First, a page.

Armando Salguero

The Dolphins wanted more from Landry. He delivered — and now they want him long term.

Miami Dolphins’ Jarvis Landry (14) scores a second quarter touchdown as the New England Patriots’ Jonathan Jones (31) tries to tackle him at Hard Rock Stadium in Miami Gardens, Florida, Dec. 11, 2017.
Miami Dolphins’ Jarvis Landry (14) scores a second quarter touchdown as the New England Patriots’ Jonathan Jones (31) tries to tackle him at Hard Rock Stadium in Miami Gardens, Florida, Dec. 11, 2017.

Over the past nine months, fans and perhaps even opponents have watched with curiosity as the Miami Dolphins have managed their relationship with receiver Jarvis Landry.

From the outside looking in, folks have generally not understood why the Dolphins haven’t already signed Landry to a contract extension. He has been, after all, the team’s leading receiver and arguably the team’s best offensive player for several years.

And most smart teams don’t think twice about locking up that kind of talent.

But the Dolphins haven’t shared that viewpoint. They wanted to see more from Landry beyond him catching passes at a record rate.

The Dolphins wanted Landry to show maturity by not skipping the offseason program or minicamp. They wanted Landry to improve his professionalism and pay close attention to even the most-minute details in his preparation, such as taking meticulous notes in meetings.

The Dolphins also wanted to see how Landry fit into a wide receiver room and on the salary cap with teammate DeVante Parker coming up for his own new contract in a couple of years.

Well, all the bridges have apparently been crossed now. The receiver has climbed every plateau. The Dolphins are finally convinced they want Jarvis Landry on their team long term.

Jarvis Landry, Miami Dolphins WR, talks to the media about the excitement of defeating the New England Patriots at Hard Rock Stadium.

And sources say the team and Landry’s representation are either already in preliminary talks or about to start talks — neither side is comfortable saying which — to discuss contract parameters, with the goal being that it leads to getting the receiver signed beyond this season.

In other words, the Dolphins want to avoid an Olivier Vernon repeat.

That’s good news for Landry who is a step closer to getting paid. That’s good news for the Dolphins who are finally convinced they have a player on the roster they can trust.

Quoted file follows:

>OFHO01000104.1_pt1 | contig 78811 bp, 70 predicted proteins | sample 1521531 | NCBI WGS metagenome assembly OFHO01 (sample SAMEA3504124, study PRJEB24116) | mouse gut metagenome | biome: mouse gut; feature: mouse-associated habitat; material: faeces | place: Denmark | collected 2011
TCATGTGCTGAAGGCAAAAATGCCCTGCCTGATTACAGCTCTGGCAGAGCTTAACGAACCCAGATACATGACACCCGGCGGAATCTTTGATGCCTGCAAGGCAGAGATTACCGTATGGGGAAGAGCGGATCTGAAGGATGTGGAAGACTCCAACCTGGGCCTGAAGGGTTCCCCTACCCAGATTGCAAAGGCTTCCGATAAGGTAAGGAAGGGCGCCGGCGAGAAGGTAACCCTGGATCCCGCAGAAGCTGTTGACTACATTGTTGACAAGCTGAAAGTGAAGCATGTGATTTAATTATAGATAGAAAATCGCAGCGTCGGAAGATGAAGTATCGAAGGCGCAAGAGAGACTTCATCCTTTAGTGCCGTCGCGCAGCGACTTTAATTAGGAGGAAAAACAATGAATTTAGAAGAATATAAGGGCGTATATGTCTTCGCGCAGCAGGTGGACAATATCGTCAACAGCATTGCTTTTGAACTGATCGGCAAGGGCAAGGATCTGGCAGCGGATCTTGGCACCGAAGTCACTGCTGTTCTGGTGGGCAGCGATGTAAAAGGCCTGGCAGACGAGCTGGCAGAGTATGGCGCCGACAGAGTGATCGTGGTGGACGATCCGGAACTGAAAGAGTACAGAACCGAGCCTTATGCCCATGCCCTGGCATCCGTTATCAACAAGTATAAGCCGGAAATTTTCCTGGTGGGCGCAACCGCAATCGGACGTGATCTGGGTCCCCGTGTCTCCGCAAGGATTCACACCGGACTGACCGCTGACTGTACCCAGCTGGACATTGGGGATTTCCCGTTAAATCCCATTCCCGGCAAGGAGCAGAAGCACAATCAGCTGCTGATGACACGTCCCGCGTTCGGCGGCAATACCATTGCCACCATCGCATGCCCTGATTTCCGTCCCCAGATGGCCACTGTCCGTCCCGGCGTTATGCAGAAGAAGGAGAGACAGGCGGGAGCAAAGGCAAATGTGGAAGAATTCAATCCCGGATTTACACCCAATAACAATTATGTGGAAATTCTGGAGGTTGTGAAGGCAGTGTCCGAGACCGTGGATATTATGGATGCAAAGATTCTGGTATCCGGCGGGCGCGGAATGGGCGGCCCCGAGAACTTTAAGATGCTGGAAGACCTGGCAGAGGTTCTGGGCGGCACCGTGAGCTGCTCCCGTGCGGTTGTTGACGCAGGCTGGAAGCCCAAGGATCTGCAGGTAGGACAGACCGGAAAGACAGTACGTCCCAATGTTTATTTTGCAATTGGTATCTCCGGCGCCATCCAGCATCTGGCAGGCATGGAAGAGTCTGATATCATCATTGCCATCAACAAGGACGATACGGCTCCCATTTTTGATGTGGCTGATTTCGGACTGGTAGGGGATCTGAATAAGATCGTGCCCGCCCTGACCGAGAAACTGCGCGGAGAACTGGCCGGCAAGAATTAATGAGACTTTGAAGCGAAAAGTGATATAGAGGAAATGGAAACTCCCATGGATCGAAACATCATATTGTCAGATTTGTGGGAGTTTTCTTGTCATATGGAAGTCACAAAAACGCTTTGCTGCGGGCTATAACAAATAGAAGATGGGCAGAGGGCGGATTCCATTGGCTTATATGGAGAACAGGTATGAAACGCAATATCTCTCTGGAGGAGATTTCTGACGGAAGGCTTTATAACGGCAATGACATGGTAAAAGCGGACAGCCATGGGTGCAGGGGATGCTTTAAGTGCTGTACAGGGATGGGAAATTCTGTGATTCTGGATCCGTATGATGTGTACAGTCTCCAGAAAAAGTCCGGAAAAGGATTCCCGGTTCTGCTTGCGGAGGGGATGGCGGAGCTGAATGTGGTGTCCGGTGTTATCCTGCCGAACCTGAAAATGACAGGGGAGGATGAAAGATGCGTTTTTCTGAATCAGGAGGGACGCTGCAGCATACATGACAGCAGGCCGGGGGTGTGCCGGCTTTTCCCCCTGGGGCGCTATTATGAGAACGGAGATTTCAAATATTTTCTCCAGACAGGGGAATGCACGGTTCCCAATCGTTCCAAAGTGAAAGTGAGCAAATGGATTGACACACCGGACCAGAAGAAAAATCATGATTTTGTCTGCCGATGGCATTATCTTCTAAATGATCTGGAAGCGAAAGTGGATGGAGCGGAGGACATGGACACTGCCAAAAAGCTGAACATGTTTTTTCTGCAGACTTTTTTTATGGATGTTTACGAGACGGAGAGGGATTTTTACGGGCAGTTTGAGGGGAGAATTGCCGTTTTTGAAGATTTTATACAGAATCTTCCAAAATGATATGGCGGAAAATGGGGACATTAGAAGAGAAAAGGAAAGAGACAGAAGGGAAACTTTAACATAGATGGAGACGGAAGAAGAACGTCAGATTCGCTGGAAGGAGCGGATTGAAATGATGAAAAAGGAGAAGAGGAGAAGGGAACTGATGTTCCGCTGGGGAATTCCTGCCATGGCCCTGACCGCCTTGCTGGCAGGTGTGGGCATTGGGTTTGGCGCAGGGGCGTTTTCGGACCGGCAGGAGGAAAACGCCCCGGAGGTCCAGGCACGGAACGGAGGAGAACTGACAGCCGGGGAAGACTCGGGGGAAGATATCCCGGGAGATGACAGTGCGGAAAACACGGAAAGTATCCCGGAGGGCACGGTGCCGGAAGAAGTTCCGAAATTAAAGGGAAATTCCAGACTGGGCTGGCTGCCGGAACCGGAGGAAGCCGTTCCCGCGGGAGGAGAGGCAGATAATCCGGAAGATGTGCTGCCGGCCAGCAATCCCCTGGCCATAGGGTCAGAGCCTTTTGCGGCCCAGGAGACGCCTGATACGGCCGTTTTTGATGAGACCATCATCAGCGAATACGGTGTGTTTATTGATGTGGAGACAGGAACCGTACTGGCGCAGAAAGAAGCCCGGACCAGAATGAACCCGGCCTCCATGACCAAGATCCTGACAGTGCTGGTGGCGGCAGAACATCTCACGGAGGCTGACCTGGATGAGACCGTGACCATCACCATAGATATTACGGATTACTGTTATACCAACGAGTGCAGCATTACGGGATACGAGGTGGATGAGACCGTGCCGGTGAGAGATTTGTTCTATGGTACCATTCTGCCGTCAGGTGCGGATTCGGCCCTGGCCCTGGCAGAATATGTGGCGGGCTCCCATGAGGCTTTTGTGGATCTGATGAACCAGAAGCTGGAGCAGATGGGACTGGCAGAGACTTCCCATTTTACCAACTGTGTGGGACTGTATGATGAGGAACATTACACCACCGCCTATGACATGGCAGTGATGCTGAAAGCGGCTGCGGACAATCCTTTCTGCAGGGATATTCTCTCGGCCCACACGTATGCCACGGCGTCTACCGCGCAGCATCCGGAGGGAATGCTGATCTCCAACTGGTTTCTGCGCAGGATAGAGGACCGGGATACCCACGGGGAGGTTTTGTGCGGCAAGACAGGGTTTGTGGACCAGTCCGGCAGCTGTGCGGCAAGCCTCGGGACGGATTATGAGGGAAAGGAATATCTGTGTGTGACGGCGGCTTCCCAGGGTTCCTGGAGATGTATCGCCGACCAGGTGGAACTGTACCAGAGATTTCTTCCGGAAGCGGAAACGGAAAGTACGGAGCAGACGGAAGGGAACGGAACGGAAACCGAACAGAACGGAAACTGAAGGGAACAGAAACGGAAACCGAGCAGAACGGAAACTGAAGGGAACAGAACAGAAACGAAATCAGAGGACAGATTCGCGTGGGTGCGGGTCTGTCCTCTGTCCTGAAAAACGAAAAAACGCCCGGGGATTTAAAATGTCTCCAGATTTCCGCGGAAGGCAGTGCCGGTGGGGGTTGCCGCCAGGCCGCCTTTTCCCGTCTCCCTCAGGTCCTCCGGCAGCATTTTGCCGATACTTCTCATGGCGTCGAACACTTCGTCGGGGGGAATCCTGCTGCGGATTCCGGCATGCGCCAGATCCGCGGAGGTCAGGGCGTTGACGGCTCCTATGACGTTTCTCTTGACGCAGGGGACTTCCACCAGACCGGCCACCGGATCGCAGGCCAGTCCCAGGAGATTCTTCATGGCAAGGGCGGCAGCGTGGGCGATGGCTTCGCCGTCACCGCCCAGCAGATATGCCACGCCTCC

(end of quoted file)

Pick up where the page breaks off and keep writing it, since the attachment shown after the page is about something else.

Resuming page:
So what changed, because you’ll recall, the Dolphins didn’t offer up any contract parameters all offseason and training camp.

Landry handled himself like a consummate professional. He has watched teammates get paid by the Dolphins. He has watched players come from other teams and join the roster after the Dolphins paid them. And all this happened as he is playing this season for $894,000.

Landry, in fact, has watched his team dole out multiple mega-million deals and has not publicly complained or pouted once.

Finally, the Dolphins were not certain how Landry would fit relative to Parker. The team already paid Kenny Stills a four-year, $32 million contract and because the Dolphins believe both Landry and Parker could command a No. 1 receiver deal, they wanted to see mostly how Parker played this season while simultaneously monitoring Landry’s questions.

And the fact is, while Landry showed the team everything everyone needed to see, Parker stumbled. Parker has averaged three catches per game so far this year, down from 3.5 last year. He’s averaging 11.4 yards per reception this year, down from 13.3 last year. Parker has only scored one touchdown after scoring four last year.

So Parker has not proven he’s a budding No. 1 receiver and will have to play to that level next season if he wants to be paid like one in 2019.

The No. 1 receiver money available now, meanwhile, is destined for Landry, who leads the team with 88 receptions and eight touchdowns.

“Good players find a way to get open no matter what other teams do against them,” coach Adam Gase said of Landry on Thursday.

None of this guarantees a deal between the Dolphins and Landry will get done soon. Or at all.

The Dolphins have only $278,807 in salary cap space according to the NFL Players Association and that suggests they can’t make any move until next offseason when the salary cap rises and the team’s cap structure resets for ‘18. But I’m told the team can indeed strike a deal now if the parameters discussed are right for both sides.

I’m told the Dolphins can make complementary moves with other contracts — immediately if necessary — to create more than enough cap space to get Landry signed before the 2018 league year begins.

The final questions separating Landry from getting an extension have to be answered by the player himself.

Does he want to remain with the Dolphins? Landry has said previously that he does. Is he open to signing an extension with the Dolphins at a reasonable rate that lets the team get it done sooner? The team believes Landry and his agent are open.

The only question remaining is whether Jarvis Landry simply wants to test free agency no matter what to get the most money he can from whatever team is offering it? That’s up to Landry.

But at least now we know the Dolphins definitely want Landry back for 2018 and beyond.

Follow Armando Salguero on Twitter: @ArmandoSalguero

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